M: Yeah, I mean, I had a similar situation a few years ago where I thought my whole life was set and then everything changed and it made me call everything into question. And I changed in ways I didn’t expect and ways that made me happier than I knew I could be and people were confused by things and questioned my actions…but none of it was on the scale you’re dealing with and was from people who had the right to ask about my inner workings. I can’t imagine what it must be like to be watched like that…
E: It’s true, what you said about how you changed in ways you didn’t think you would, that’s exactly it. I didn’t know the ways I was going to change! You don’t know! It’s like, everyday you’re just going with the flow and doing what’s best for you but I can understand that, to bystanders, certain things might be surprising or shocking or people might feel like they’re out of the loop. But I have to set boundaries or else I’m going to feel like I don’t, you know, own myself.
M: For sure! And, I think you seem to have an audience that is very kind and genuinely cares about you and so that judgement might be coming from – you know it yourself, you’re talking to a friend about another girlfriend and you’re like, “Did you see what she was doing in her story? There’s totally something going on. Is she okay? Do we need to have an intervention?” And it’s not from a place of meanness-
E: Exactly! It’s like when your mom is telling you off. It’s like, “Okay, I know you want what’s best for me but, also: you need to stop!”
M: Totally, and those boundaries are hard. And the thing I thought was funny, you were talking about the situation with Reggie earlier and that is very like moms or women, in general, in the public eye can’t do enough and no matter how much effort you’re putting into your kids or career or whatever, as a woman in the public eye, you can never get it right.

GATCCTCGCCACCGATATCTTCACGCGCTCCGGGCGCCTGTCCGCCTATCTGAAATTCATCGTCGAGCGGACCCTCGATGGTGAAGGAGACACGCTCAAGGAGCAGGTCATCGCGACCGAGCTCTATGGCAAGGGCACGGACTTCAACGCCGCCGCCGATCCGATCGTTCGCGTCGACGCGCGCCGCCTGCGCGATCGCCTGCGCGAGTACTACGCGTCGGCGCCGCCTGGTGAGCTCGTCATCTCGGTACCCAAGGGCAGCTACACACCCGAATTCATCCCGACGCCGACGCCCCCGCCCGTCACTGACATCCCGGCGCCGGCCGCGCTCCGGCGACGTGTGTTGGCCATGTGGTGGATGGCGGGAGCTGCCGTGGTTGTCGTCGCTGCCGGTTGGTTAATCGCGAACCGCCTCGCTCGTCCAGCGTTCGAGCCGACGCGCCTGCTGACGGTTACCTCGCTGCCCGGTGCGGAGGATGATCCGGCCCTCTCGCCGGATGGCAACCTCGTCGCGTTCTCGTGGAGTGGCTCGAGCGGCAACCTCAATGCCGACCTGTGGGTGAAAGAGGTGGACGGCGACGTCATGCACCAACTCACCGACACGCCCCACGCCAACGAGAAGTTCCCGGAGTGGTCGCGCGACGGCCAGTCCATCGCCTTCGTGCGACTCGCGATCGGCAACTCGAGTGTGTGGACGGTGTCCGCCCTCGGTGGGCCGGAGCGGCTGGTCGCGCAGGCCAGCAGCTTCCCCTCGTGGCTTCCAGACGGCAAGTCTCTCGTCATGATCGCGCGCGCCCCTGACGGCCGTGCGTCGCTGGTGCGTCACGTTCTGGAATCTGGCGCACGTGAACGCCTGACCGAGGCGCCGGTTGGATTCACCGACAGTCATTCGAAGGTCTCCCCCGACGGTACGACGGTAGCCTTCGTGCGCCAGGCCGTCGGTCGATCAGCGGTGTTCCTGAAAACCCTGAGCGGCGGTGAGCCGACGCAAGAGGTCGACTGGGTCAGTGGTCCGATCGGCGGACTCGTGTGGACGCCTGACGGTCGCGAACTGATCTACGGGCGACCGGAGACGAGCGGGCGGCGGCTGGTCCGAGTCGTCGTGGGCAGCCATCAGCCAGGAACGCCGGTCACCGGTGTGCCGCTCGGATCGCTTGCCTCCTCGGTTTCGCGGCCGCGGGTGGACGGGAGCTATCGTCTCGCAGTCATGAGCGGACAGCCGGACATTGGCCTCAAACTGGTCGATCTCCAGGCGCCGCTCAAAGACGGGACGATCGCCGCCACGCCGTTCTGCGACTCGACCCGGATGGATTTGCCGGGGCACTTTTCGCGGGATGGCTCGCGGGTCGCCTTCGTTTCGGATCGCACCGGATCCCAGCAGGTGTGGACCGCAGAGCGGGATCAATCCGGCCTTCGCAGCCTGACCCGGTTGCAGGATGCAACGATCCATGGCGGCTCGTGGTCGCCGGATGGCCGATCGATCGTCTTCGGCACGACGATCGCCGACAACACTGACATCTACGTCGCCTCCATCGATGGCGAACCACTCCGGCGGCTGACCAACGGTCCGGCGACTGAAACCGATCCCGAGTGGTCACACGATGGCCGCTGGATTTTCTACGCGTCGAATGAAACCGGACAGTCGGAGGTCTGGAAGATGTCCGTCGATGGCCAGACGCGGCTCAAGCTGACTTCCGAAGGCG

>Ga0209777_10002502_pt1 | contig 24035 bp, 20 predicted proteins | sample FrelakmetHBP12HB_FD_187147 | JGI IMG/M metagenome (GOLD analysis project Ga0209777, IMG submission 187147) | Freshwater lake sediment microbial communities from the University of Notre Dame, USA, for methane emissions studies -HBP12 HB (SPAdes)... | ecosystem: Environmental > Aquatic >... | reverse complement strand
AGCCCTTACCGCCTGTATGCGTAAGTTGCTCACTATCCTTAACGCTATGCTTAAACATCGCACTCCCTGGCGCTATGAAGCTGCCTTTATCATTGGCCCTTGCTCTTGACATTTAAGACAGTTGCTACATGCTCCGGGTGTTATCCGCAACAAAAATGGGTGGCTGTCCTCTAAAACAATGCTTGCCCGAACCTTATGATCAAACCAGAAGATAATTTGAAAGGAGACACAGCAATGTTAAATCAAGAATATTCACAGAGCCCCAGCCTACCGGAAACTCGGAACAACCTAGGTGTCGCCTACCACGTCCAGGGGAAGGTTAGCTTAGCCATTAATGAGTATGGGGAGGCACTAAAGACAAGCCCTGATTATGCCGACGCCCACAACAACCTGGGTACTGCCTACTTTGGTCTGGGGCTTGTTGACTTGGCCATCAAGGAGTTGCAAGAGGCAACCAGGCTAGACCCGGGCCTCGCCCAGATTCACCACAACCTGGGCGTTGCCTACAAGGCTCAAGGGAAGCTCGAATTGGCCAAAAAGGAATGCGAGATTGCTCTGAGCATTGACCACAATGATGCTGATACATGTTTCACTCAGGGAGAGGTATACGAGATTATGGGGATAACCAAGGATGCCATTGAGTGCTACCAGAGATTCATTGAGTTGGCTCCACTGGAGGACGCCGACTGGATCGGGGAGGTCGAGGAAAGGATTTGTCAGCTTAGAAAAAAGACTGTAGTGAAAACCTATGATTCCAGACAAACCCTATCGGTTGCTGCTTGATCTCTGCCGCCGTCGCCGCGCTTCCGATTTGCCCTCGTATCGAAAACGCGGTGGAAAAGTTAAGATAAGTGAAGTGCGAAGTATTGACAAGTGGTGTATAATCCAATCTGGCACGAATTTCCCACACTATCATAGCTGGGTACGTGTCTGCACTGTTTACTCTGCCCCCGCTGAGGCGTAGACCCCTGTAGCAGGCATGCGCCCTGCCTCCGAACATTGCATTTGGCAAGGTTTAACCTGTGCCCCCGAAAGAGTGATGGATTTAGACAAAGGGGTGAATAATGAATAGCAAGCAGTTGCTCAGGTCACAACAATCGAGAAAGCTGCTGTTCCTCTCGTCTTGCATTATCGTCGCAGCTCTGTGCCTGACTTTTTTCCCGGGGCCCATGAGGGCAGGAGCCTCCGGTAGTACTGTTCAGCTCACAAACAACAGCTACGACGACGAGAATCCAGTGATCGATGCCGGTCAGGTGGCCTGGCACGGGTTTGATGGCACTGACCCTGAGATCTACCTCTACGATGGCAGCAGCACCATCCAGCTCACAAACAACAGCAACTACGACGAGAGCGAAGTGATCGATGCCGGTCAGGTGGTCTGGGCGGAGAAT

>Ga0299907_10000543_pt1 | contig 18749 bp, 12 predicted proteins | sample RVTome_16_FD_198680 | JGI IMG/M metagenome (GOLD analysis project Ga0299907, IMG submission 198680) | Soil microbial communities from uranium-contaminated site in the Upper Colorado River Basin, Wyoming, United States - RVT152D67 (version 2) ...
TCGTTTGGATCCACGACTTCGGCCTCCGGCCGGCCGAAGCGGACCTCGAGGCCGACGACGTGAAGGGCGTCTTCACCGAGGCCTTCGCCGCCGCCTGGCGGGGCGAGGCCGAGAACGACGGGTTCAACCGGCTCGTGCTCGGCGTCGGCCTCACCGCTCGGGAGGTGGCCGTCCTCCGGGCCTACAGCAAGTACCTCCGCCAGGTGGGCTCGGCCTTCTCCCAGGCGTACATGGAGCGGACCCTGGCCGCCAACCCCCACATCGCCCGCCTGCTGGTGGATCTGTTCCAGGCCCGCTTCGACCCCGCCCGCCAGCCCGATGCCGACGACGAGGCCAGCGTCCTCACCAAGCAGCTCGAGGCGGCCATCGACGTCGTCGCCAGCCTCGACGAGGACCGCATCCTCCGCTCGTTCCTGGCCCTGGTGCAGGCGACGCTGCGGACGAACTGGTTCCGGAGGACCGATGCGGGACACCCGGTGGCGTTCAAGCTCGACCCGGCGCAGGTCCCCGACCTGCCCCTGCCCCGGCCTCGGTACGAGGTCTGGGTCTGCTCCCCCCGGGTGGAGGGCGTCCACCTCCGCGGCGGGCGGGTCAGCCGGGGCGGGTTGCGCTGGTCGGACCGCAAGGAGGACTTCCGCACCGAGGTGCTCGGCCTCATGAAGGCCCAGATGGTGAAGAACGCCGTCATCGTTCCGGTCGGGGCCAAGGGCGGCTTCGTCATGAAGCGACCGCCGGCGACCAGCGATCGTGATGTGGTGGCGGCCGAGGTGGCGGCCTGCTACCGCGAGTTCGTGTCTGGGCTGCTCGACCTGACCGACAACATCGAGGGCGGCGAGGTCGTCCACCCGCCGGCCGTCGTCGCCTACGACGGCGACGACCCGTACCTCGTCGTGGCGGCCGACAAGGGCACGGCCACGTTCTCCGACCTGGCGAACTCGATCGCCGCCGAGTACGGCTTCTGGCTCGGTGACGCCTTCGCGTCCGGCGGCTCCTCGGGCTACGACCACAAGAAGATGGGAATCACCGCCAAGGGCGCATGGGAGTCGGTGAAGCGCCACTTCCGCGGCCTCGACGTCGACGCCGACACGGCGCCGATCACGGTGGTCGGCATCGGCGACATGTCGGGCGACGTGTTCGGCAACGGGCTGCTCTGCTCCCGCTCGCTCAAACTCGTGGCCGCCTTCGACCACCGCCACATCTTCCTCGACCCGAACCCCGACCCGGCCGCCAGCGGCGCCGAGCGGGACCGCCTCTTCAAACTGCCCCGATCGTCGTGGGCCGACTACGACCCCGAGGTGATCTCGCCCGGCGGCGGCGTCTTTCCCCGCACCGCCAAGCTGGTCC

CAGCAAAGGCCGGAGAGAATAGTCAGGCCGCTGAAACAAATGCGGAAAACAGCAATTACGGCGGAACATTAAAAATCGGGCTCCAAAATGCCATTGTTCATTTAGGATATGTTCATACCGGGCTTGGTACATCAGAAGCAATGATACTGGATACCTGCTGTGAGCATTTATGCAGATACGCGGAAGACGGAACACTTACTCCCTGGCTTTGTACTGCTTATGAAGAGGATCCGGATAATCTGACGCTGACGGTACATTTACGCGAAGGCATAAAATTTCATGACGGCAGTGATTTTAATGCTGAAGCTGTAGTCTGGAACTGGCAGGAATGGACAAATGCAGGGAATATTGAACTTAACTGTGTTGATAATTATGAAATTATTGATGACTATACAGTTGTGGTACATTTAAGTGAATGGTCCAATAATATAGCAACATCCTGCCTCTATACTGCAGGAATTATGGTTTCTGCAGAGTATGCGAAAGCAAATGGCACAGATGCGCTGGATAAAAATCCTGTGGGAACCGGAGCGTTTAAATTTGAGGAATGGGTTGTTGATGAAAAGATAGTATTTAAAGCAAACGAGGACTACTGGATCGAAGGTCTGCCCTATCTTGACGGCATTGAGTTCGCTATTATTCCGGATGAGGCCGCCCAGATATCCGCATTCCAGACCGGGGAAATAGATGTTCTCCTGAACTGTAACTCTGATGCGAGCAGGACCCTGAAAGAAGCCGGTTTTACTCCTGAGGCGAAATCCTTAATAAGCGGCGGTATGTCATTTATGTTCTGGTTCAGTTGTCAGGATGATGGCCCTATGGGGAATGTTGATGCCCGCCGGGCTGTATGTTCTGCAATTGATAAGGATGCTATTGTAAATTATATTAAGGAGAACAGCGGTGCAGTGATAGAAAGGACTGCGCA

E: I know, it’s so irritating. But, you know what, I did try and start a conversation and I was like, “This does not happen to Aslan, I wonder why?” And I got so many messages from women, saying, “Don’t turn this into a feminist issue.” But it is a feminist issue.
M: Well, that’s actually one of my questions. I’ve noticed with your podcasts – and, of course, it’s a different medium so it works differently – but it does seem like a space where you were able to carve out room to talk about feminist issues in a more focused and in-depth way. I was just wondering if you were trying to make a set space, different to your Youtube videos, where you could have those discussions?
E: Absolutely. Especially with my first podcast (A/N:The Heart of It), that was the first time that I ever spoke about that kind of stuff online. And that show was too intense, production-wise, and I couldn’t keep up with it-
M: It was amazing though!
E: – yeah, I loved it too! So, yeah, I’m always looking for ways to diversify and try new topics but it just wasn’t working on my (Youtube) channel so a podcast seemed like a good way to give people who were interested in that type of thing a place to go. I mean, I am always growing and changing and, honestly, I’m getting a little bored talking about beauty and makeup stuff all the time…I don’t know if I should be saying this stuff, my agent’s going to be like, “Don’t say that!” but, like, I wanna do other things! I wanna have more of a voice and so, I’m trying to find ways to do that that are exciting and that won’t completely clash with what I’ve been doing for the past eight years.
M: I mean, it does seem hard. Nuance is something that the internet has a hard time with – people don’t want nuanced people, nuanced arguments, nuanced understanding. I mean, if, in real life, someone said, “You’re only interested in this thing, I only want to talk about that,” you’d be like, “No, dude, I have other things going on.”
E: Exactly, exactly. So, it’s tricky and I’ve been trying to figure it out…because I’ve been doing this since I was nineteen and I’m twenty-eight now…like, literally, I’m a different person. So, I’m just trying to figure out how I can incorporate everything.
M: So, has life on the internet made you feel better or worse about humanity?